The software does not properly neutralizespecial elements that are used in XML, allowing attackers to modify the syntax, content, or commands of the XML before it is processed by an end system.
Within XML, special elements could include reserved words or characters such as "<", ">", """, and "&", which could then be used to add new data or modify XML syntax.
Time of Introduction
Architecture and Design
Technical Impact: Execute unauthorized code or
commands; Read application data; Modify application data
Strategy: Input Validation
Assume all input is malicious. Use an "accept known good" input
validation strategy, i.e., use a whitelist of acceptable inputs that
strictly conform to specifications. Reject any input that does not
strictly conform to specifications, or transform it into something that
When performing input validation, consider all potentially relevant
properties, including length, type of input, the full range of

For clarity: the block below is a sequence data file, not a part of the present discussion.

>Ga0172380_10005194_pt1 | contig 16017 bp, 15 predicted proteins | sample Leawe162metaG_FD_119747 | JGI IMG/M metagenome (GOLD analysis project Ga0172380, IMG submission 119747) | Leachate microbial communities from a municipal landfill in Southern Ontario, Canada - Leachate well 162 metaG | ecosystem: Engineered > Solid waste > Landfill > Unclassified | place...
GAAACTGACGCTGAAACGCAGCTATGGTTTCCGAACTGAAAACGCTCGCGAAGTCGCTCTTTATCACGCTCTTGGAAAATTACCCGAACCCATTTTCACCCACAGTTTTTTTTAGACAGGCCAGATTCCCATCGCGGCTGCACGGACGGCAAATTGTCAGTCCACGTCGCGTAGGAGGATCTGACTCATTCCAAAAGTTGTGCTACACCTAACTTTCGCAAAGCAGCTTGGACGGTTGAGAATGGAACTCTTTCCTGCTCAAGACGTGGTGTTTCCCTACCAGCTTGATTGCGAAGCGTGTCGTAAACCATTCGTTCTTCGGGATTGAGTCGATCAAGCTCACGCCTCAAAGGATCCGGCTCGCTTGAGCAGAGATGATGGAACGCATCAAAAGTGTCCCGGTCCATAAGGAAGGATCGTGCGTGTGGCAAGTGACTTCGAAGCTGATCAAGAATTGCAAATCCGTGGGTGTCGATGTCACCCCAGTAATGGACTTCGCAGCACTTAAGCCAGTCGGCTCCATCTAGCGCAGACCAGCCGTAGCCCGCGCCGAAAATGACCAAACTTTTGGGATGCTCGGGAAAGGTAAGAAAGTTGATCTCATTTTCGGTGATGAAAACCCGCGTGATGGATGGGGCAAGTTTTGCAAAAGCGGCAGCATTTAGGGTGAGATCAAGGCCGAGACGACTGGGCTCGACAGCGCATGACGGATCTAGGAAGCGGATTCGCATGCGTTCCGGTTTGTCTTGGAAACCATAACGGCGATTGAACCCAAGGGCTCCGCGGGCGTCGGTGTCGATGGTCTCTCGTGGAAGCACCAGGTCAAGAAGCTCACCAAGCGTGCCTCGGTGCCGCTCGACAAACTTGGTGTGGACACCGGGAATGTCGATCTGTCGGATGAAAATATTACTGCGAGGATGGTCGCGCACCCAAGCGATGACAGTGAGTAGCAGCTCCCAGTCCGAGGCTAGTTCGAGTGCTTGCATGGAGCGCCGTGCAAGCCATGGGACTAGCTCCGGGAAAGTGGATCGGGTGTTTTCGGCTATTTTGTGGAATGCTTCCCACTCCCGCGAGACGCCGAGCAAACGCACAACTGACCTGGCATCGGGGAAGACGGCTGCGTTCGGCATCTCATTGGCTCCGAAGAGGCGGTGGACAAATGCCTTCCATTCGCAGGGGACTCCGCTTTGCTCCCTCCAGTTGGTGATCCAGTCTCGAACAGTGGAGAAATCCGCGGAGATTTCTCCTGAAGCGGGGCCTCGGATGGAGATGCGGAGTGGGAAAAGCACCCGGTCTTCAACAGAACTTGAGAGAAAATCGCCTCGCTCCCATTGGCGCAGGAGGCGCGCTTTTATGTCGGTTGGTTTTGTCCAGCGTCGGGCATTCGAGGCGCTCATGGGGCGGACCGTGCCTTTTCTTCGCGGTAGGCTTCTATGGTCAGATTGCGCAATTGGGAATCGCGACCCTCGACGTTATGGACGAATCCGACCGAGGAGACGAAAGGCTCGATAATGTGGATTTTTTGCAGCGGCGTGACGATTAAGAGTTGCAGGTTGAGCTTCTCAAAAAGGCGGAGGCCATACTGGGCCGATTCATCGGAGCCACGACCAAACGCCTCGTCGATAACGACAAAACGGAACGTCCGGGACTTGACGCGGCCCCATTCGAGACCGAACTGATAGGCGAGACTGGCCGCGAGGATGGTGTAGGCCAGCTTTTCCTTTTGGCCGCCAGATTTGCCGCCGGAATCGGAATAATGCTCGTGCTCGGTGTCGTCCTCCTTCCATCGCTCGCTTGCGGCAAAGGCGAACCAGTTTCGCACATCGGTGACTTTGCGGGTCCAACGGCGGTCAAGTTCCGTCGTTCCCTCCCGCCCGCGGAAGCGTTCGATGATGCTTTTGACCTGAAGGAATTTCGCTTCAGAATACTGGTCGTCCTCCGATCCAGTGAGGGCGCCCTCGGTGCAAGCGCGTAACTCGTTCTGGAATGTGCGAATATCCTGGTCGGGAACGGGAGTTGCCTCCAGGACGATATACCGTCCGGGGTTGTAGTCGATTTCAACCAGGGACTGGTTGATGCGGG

acceptable values, missing or extra inputs, syntax, consistency across
related fields, and conformance to business rules. As an example of
business rule logic, "boat" may be syntactically valid because it only
contains alphanumeric characters, but it is not valid if the input is
only expected to contain colors such as "red" or "blue."
Do not rely exclusively on looking for malicious or malformed inputs
(i.e., do not rely on a blacklist). A blacklist is likely to miss at
least one undesirable input, especially if the code's environment
changes. This can give attackers enough room to bypass the intended
validation. However, blacklists can be useful for detecting potential
attacks or determining which inputs are so malformed that they should be
[REF-7] Mark Dowd, John McDonald
and Justin Schuh. "The Art of Software Security Assessment". Chapter 17, "XML Injection", Page 1069.. 1st Edition. Addison Wesley. 2006.
The description for this entry is generally applicable to XML, but the name includes "blind XPath injection" which is more closely associated with CWE-643. Therefore this entry might need to be deprecated or converted to a general category - although injection into raw XML is not covered by CWE-643 or CWE-652.